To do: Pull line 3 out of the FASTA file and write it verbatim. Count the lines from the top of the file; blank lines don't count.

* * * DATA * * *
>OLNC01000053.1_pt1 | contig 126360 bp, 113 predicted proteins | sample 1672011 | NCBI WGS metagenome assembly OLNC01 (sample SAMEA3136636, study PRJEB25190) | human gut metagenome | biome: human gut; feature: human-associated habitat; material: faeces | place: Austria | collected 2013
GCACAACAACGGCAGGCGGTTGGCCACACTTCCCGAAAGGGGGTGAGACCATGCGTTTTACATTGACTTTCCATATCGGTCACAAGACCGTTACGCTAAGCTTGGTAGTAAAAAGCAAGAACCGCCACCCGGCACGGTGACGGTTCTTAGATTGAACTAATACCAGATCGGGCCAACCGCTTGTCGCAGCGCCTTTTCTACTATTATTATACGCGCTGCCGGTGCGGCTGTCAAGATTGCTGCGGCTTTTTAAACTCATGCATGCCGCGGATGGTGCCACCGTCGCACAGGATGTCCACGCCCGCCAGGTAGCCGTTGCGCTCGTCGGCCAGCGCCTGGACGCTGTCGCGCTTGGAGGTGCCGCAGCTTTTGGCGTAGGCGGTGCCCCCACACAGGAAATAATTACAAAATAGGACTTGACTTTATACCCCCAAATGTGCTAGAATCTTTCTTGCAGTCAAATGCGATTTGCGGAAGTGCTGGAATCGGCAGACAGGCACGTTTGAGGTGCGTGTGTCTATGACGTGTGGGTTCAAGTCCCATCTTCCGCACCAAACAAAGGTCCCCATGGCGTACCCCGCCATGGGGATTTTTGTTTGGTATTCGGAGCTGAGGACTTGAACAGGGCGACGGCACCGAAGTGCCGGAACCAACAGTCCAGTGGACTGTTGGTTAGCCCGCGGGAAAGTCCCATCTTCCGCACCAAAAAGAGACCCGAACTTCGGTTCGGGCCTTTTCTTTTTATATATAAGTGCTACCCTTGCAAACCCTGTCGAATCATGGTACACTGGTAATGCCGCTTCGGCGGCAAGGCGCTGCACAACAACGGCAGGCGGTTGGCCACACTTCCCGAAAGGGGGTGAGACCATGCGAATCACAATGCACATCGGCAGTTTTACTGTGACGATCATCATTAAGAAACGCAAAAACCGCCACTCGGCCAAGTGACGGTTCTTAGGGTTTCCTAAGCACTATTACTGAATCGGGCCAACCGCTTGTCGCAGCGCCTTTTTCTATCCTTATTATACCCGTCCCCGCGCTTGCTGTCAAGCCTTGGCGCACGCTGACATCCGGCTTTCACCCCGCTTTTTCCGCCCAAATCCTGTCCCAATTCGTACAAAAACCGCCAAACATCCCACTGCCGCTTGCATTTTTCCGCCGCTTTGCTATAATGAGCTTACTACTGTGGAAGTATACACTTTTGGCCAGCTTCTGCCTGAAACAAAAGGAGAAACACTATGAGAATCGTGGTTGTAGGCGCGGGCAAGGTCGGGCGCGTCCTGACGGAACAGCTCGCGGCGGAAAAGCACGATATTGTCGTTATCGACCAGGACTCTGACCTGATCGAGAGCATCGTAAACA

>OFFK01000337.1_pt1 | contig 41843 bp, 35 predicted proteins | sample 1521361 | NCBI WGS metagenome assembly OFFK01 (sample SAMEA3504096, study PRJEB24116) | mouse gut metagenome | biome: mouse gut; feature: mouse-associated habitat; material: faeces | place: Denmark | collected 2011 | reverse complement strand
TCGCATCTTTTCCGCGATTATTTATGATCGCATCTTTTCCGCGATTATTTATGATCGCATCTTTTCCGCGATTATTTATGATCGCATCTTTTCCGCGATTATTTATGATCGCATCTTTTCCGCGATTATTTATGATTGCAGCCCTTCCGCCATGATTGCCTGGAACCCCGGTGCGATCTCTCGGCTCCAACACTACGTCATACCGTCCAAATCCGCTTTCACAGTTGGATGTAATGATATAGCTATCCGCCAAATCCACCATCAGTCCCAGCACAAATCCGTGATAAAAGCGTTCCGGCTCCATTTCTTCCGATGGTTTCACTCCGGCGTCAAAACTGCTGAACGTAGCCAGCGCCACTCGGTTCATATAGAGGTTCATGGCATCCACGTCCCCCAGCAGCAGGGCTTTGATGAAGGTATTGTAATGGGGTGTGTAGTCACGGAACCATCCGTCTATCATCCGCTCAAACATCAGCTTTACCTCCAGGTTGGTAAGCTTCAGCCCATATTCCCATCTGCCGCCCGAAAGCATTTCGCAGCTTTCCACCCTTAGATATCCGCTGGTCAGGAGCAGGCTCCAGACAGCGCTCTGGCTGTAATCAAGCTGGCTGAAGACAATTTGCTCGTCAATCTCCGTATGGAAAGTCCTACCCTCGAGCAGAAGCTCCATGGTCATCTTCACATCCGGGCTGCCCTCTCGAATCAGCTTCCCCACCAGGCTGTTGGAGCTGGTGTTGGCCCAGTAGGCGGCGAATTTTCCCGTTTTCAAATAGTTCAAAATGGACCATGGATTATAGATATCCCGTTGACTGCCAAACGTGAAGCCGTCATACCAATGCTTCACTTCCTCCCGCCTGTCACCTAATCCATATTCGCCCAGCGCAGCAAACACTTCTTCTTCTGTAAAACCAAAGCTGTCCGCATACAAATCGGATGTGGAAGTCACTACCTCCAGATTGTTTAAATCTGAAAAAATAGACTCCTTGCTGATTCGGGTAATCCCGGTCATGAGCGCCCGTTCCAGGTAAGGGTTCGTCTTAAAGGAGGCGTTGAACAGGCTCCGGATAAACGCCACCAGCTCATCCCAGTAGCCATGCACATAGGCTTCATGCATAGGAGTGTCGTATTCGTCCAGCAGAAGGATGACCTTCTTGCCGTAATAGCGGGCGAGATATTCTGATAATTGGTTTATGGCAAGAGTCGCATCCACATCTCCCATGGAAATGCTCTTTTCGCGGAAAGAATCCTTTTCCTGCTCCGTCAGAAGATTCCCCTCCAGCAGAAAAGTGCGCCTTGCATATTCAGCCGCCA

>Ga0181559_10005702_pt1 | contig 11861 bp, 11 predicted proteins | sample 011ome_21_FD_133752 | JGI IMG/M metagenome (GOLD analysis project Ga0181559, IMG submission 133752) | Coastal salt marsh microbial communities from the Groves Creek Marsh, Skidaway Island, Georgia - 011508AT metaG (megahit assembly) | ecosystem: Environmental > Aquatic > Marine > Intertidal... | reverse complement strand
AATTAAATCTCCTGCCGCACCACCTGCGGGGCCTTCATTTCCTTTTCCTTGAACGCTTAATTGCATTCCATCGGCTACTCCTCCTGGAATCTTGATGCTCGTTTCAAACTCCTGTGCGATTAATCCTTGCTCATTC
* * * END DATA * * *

>OFFK01000337.1_pt1 | contig 41843 bp, 35 predicted proteins | sample 1521361 | NCBI WGS metagenome assembly OFFK01 (sample SAMEA3504096, study PRJEB24116) | mouse gut metagenome | biome: mouse gut; feature: mouse-associated habitat; material: faeces | place: Denmark | collected 2011 | reverse complement strand